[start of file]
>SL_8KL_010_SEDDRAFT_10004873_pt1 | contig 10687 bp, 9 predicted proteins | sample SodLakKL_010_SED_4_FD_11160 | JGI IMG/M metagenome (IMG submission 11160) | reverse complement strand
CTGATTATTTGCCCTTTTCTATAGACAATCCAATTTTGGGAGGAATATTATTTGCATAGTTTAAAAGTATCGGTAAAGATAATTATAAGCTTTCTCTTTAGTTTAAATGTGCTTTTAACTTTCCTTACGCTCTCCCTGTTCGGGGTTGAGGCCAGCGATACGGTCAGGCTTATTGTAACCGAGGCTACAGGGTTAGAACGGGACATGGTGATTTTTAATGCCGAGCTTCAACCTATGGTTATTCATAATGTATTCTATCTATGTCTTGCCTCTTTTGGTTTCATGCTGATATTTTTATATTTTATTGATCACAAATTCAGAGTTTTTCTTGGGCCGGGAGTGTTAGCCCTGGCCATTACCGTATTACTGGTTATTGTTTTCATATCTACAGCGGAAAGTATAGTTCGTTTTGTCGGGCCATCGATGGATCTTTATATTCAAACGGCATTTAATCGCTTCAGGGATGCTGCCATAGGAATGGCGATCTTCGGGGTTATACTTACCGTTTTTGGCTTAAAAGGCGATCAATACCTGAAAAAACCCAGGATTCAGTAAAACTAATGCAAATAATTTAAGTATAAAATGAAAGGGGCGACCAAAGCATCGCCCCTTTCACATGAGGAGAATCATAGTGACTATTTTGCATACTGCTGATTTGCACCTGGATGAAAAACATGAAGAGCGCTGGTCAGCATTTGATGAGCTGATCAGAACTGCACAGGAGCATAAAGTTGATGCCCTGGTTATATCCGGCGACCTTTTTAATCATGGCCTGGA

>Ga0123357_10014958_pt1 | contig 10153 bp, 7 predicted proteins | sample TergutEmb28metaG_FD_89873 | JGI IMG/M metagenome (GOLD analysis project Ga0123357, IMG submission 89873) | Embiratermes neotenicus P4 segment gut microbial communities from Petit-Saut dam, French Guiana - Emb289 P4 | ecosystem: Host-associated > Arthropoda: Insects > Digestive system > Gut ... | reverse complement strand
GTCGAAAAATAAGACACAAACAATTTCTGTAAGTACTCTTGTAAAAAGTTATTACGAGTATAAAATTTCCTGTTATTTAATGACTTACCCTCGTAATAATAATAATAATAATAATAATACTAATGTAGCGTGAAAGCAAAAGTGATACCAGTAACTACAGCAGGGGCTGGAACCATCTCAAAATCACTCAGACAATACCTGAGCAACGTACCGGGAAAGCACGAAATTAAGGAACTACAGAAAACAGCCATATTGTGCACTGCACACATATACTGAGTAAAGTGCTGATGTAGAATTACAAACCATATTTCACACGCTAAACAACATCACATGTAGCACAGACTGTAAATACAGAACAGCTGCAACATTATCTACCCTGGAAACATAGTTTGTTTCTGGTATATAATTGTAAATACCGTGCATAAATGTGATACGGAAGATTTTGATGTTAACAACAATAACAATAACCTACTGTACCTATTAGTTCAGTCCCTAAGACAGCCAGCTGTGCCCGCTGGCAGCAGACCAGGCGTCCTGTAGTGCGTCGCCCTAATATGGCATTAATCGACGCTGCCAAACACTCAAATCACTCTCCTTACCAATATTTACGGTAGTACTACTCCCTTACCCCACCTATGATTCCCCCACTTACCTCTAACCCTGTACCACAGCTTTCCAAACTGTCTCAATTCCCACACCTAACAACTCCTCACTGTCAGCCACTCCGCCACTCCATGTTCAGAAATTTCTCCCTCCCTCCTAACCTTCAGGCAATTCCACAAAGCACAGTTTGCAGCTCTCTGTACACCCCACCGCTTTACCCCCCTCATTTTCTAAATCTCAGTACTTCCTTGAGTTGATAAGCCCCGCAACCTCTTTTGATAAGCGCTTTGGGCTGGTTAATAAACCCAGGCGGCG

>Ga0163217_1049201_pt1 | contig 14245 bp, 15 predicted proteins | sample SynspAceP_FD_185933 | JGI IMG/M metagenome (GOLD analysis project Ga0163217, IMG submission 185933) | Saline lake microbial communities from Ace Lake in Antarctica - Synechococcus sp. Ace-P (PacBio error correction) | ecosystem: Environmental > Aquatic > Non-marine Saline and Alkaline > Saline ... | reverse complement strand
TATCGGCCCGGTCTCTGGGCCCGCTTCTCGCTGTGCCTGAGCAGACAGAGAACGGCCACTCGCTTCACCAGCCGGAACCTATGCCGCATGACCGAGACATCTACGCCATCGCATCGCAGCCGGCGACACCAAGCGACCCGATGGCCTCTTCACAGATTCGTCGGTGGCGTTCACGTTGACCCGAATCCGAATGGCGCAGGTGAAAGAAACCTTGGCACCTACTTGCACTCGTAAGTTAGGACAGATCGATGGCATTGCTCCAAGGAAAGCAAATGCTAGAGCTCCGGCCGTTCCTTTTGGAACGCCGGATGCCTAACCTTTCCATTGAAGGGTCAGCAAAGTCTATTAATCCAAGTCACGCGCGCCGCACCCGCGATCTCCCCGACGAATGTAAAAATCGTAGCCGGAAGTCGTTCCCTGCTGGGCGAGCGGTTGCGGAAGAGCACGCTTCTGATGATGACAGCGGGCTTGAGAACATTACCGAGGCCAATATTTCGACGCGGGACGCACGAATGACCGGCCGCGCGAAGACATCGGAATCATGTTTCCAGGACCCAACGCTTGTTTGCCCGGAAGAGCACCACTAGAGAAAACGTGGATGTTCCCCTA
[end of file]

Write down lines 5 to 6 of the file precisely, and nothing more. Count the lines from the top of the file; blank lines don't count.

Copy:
>Ga0163217_1049201_pt1 | contig 14245 bp, 15 predicted proteins | sample SynspAceP_FD_185933 | JGI IMG/M metagenome (GOLD analysis project Ga0163217, IMG submission 185933) | Saline lake microbial communities from Ace Lake in Antarctica - Synechococcus sp. Ace-P (PacBio error correction) | ecosystem: Environmental > Aquatic > Non-marine Saline and Alkaline > Saline ... | reverse complement strand
TATCGGCCCGGTCTCTGGGCCCGCTTCTCGCTGTGCCTGAGCAGACAGAGAACGGCCACTCGCTTCACCAGCCGGAACCTATGCCGCATGACCGAGACATCTACGCCATCGCATCGCAGCCGGCGACACCAAGCGACCCGATGGCCTCTTCACAGATTCGTCGGTGGCGTTCACGTTGACCCGAATCCGAATGGCGCAGGTGAAAGAAACCTTGGCACCTACTTGCACTCGTAAGTTAGGACAGATCGATGGCATTGCTCCAAGGAAAGCAAATGCTAGAGCTCCGGCCGTTCCTTTTGGAACGCCGGATGCCTAACCTTTCCATTGAAGGGTCAGCAAAGTCTATTAATCCAAGTCACGCGCGCCGCACCCGCGATCTCCCCGACGAATGTAAAAATCGTAGCCGGAAGTCGTTCCCTGCTGGGCGAGCGGTTGCGGAAGAGCACGCTTCTGATGATGACAGCGGGCTTGAGAACATTACCGAGGCCAATATTTCGACGCGGGACGCACGAATGACCGGCCGCGCGAAGACATCGGAATCATGTTTCCAGGACCCAACGCTTGTTTGCCCGGAAGAGCACCACTAGAGAAAACGTGGATGTTCCCCTA